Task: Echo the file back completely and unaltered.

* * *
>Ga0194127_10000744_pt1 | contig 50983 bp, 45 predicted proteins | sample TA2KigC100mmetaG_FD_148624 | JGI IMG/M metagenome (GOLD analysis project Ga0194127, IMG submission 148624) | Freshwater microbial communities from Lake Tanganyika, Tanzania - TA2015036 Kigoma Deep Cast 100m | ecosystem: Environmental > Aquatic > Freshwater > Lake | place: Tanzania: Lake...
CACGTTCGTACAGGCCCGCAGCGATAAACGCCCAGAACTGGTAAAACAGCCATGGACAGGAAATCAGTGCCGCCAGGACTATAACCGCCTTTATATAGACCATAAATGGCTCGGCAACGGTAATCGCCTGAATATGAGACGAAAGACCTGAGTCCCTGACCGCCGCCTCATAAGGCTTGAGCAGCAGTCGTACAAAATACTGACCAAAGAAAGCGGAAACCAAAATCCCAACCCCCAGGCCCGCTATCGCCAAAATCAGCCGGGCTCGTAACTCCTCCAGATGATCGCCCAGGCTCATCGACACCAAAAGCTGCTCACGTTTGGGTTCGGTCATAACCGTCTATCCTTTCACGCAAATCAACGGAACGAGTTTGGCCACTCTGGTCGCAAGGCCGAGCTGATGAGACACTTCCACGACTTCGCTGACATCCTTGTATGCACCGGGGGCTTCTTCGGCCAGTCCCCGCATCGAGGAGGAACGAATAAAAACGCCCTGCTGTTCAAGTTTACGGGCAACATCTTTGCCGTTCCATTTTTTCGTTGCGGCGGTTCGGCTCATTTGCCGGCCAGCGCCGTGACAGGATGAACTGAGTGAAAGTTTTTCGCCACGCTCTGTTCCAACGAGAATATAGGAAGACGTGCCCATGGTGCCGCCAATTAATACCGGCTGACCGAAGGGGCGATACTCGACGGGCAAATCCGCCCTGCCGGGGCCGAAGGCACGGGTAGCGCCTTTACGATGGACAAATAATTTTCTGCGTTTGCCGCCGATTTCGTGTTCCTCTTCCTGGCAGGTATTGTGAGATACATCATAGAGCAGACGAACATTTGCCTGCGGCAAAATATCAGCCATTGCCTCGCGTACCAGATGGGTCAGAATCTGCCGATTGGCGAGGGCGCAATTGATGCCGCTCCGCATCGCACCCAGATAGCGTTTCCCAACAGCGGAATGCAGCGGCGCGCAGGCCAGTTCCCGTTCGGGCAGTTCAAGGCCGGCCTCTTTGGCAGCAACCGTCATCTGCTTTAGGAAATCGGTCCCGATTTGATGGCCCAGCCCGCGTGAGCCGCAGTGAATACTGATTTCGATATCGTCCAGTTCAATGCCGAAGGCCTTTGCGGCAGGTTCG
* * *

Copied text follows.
>Ga0194127_10000744_pt1 | contig 50983 bp, 45 predicted proteins | sample TA2KigC100mmetaG_FD_148624 | JGI IMG/M metagenome (GOLD analysis project Ga0194127, IMG submission 148624) | Freshwater microbial communities from Lake Tanganyika, Tanzania - TA2015036 Kigoma Deep Cast 100m | ecosystem: Environmental > Aquatic > Freshwater > Lake | place: Tanzania: Lake...
CACGTTCGTACAGGCCCGCAGCGATAAACGCCCAGAACTGGTAAAACAGCCATGGACAGGAAATCAGTGCCGCCAGGACTATAACCGCCTTTATATAGACCATAAATGGCTCGGCAACGGTAATCGCCTGAATATGAGACGAAAGACCTGAGTCCCTGACCGCCGCCTCATAAGGCTTGAGCAGCAGTCGTACAAAATACTGACCAAAGAAAGCGGAAACCAAAATCCCAACCCCCAGGCCCGCTATCGCCAAAATCAGCCGGGCTCGTAACTCCTCCAGATGATCGCCCAGGCTCATCGACACCAAAAGCTGCTCACGTTTGGGTTCGGTCATAACCGTCTATCCTTTCACGCAAATCAACGGAACGAGTTTGGCCACTCTGGTCGCAAGGCCGAGCTGATGAGACACTTCCACGACTTCGCTGACATCCTTGTATGCACCGGGGGCTTCTTCGGCCAGTCCCCGCATCGAGGAGGAACGAATAAAAACGCCCTGCTGTTCAAGTTTACGGGCAACATCTTTGCCGTTCCATTTTTTCGTTGCGGCGGTTCGGCTCATTTGCCGGCCAGCGCCGTGACAGGATGAACTGAGTGAAAGTTTTTCGCCACGCTCTGTTCCAACGAGAATATAGGAAGACGTGCCCATGGTGCCGCCAATTAATACCGGCTGACCGAAGGGGCGATACTCGACGGGCAAATCCGCCCTGCCGGGGCCGAAGGCACGGGTAGCGCCTTTACGATGGACAAATAATTTTCTGCGTTTGCCGCCGATTTCGTGTTCCTCTTCCTGGCAGGTATTGTGAGATACATCATAGAGCAGACGAACATTTGCCTGCGGCAAAATATCAGCCATTGCCTCGCGTACCAGATGGGTCAGAATCTGCCGATTGGCGAGGGCGCAATTGATGCCGCTCCGCATCGCACCCAGATAGCGTTTCCCAACAGCGGAATGCAGCGGCGCGCAGGCCAGTTCCCGTTCGGGCAGTTCAAGGCCGGCCTCTTTGGCAGCAACCGTCATCTGCTTTAGGAAATCGGTCCCGATTTGATGGCCCAGCCCGCGTGAGCCGCAGTGAATACTGATTTCGATATCGTCCAGTTCAATGCCGAAGGCCTTTGCGGCAGGTTCG